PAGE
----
- The Washington Times - Tuesday, June 29, 2004

Despite the constant torrent of vitriol from his political opponents, President Bush’s standing among voters on questions of character appears solid. Moreover, notwithstanding the odious Michael Moore and a national news media obsessed with systematically undercutting the rationale for the war in Iraq, Sen. John Kerry has yet to capitalize on the constant barrage of attacks on the president’s character and judgment.

On questions related to character and personal affection, voters heavily favor the president over his Democrat rival. This “likability gap,” despite the continued closeness in the Bush versus Kerry head-to-head horserace questions, may be a significant early predictor of the president’s re-election prospects in November.

Those are some of the results of the most recent American Survey of 800 registered voters, conducted nationwide from June 10-13 (+/-3.5 percent margin of error).

Likability has many dimensions, but questions such as “who we want to spend time with” and “who we want our kids to grow up and be like” give us some strong hints and insights about the concept. In this arena, Mr. Kerry is struggling in his contest with Mr. Bush.

As the middle chart demonstrates, voters, by a margin of 51 percent to 28 percent, say they would rather spend “an hour” with Mr. Bush.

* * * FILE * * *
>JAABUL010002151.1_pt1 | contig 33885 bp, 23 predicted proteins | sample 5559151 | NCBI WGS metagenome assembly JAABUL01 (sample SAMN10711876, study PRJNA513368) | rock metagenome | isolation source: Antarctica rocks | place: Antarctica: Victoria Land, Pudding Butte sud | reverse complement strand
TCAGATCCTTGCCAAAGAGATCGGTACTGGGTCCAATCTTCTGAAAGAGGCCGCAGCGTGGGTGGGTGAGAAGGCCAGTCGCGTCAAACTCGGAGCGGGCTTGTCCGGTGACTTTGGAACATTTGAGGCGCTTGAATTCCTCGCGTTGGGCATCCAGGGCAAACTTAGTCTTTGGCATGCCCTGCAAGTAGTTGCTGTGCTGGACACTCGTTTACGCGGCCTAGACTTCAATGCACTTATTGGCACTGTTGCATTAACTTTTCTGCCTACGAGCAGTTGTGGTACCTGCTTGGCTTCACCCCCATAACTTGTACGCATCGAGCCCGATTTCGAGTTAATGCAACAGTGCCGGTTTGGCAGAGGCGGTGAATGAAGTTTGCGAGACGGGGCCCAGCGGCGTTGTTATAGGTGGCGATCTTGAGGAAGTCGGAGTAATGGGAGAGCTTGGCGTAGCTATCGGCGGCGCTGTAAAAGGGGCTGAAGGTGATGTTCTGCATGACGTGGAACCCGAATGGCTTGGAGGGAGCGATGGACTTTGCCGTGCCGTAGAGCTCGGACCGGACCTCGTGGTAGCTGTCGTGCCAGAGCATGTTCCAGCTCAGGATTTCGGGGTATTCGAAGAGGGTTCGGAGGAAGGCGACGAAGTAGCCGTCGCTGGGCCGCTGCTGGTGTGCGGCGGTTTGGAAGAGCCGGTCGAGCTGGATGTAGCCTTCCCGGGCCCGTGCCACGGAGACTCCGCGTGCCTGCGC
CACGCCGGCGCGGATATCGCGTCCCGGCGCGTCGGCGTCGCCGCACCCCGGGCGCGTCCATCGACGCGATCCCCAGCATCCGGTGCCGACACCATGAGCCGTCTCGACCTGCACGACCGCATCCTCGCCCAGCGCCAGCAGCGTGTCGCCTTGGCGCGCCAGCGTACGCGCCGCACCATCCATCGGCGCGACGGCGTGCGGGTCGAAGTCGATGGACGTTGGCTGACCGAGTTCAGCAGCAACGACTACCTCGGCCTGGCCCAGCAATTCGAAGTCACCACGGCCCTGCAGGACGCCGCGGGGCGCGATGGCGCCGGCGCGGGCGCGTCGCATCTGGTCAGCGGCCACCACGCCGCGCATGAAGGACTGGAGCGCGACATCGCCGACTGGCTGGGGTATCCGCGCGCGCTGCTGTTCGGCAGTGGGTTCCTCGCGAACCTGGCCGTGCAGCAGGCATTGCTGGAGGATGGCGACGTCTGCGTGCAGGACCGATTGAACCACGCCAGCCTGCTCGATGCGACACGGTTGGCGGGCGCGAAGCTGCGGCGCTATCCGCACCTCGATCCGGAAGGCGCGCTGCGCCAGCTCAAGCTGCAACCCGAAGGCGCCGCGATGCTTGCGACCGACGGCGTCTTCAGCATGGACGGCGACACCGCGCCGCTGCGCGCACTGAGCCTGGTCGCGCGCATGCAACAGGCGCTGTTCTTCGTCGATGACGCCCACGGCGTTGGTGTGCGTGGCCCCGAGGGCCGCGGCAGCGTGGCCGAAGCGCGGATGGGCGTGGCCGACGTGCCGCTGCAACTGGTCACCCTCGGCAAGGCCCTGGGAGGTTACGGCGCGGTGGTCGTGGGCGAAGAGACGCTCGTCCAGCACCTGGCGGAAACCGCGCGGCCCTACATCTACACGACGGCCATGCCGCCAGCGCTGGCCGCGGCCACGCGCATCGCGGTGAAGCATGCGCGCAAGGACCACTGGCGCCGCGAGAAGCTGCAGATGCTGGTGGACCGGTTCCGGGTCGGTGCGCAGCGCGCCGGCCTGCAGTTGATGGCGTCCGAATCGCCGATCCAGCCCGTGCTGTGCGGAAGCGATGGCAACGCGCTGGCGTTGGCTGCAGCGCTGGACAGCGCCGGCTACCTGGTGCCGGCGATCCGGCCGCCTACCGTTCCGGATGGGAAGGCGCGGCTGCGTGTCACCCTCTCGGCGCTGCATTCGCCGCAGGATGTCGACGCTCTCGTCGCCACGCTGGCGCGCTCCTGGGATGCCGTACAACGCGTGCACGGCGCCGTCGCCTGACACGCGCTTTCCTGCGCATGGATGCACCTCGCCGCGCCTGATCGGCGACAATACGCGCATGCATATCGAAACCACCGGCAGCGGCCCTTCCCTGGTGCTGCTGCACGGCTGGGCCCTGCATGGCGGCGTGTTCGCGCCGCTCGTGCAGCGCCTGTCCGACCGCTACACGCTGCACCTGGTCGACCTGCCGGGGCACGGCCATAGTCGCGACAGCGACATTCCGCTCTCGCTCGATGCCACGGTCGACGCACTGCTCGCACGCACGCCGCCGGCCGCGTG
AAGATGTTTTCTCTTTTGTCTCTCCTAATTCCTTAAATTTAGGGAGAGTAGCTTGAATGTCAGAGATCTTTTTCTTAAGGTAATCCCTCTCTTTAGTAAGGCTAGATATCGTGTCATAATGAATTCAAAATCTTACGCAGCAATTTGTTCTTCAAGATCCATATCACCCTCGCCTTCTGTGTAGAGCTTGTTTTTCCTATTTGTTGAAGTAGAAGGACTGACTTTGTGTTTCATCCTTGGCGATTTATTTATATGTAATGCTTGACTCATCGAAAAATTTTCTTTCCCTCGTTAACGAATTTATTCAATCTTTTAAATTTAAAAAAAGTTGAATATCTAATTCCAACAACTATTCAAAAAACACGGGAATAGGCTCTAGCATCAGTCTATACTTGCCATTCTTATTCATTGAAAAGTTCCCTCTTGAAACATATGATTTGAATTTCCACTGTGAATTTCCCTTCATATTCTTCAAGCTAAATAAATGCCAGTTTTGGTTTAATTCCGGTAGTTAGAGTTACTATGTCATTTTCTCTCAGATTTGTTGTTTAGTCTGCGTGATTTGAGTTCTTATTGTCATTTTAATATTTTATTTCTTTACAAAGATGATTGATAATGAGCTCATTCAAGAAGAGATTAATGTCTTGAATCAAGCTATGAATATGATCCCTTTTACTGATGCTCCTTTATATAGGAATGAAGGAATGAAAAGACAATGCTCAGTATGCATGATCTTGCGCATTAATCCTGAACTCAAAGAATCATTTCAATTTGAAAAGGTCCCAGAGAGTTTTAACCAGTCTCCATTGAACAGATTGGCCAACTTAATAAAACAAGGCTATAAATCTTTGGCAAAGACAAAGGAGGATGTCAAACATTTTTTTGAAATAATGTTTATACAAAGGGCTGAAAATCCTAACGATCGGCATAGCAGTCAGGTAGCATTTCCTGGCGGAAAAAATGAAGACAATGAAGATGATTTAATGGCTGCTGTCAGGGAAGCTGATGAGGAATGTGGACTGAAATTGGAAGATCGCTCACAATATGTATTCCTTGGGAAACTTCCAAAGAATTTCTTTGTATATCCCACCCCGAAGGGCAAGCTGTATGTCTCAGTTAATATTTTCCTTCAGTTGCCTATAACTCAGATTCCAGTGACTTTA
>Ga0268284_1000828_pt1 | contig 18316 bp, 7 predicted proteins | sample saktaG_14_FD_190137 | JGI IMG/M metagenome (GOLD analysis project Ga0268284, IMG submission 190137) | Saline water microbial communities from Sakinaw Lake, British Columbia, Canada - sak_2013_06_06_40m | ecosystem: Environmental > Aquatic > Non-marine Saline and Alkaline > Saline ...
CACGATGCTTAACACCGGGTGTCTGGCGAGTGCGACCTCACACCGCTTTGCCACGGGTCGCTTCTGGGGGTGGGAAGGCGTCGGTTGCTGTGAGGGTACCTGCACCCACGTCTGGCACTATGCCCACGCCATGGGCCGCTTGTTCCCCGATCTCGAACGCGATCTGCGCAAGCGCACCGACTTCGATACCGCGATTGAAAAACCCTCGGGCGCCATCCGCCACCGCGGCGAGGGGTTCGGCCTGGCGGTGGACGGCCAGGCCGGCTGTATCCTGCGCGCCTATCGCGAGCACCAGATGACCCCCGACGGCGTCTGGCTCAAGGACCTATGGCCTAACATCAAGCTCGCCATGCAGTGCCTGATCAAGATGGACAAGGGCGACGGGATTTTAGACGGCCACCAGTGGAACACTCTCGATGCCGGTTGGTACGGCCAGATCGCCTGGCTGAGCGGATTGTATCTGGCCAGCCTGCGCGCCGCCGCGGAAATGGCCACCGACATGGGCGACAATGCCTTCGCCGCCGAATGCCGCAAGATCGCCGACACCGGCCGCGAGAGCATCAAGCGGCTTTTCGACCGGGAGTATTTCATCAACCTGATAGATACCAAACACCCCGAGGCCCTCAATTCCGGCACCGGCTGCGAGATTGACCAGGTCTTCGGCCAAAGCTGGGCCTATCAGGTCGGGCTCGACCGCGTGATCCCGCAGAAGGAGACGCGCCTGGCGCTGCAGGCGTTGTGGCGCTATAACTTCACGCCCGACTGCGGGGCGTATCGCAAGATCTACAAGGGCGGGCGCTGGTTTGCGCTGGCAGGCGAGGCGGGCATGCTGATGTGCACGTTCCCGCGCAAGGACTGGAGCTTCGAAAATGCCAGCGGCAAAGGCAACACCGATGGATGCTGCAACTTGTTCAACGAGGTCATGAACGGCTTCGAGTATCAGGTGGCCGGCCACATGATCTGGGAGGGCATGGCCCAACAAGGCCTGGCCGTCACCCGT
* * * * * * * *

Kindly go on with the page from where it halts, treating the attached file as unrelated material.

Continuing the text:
Moreover, when we asked who voters would rather “see their kids or their friends children grow up to be most like,” the president again is the clear choice (43 percent to 29 percent).

It’sunclear whether the “likability gap” translates to a higher percentage of voters thinking Mr. Bush will win in November, yet the data are moving in that direction. For example, we’ve asked voters “who they think will win the election” for the past four months, and these numbers are clearly trending in the president’s direction. For example, in March voters believed Mr. Bush would win by a margin of 50 percent to 39 percent. This month, the percentage of voters saying they thought the president would win increased to 59 percent to 35 percent.

Forecasting elections based on polls this far ahead of the contest is a tricky business. Yet the anecdotal concerns expressed by many voters and Democratic activists concerning Mr. Kerry’s trouble connecting with voters are reinforced by these data. Despite several months of heavy weather for the president’s credibility (generated by the press and Democrats) concerning intelligence failures and the September 11 commission, Mr. Bush appears to be weathering the storms. Perhaps more troubling for Mr. Kerry is that, despite the barrage of attacks on the president’s judgment and character by his political opponents, many Americans are still not liking their alternative.

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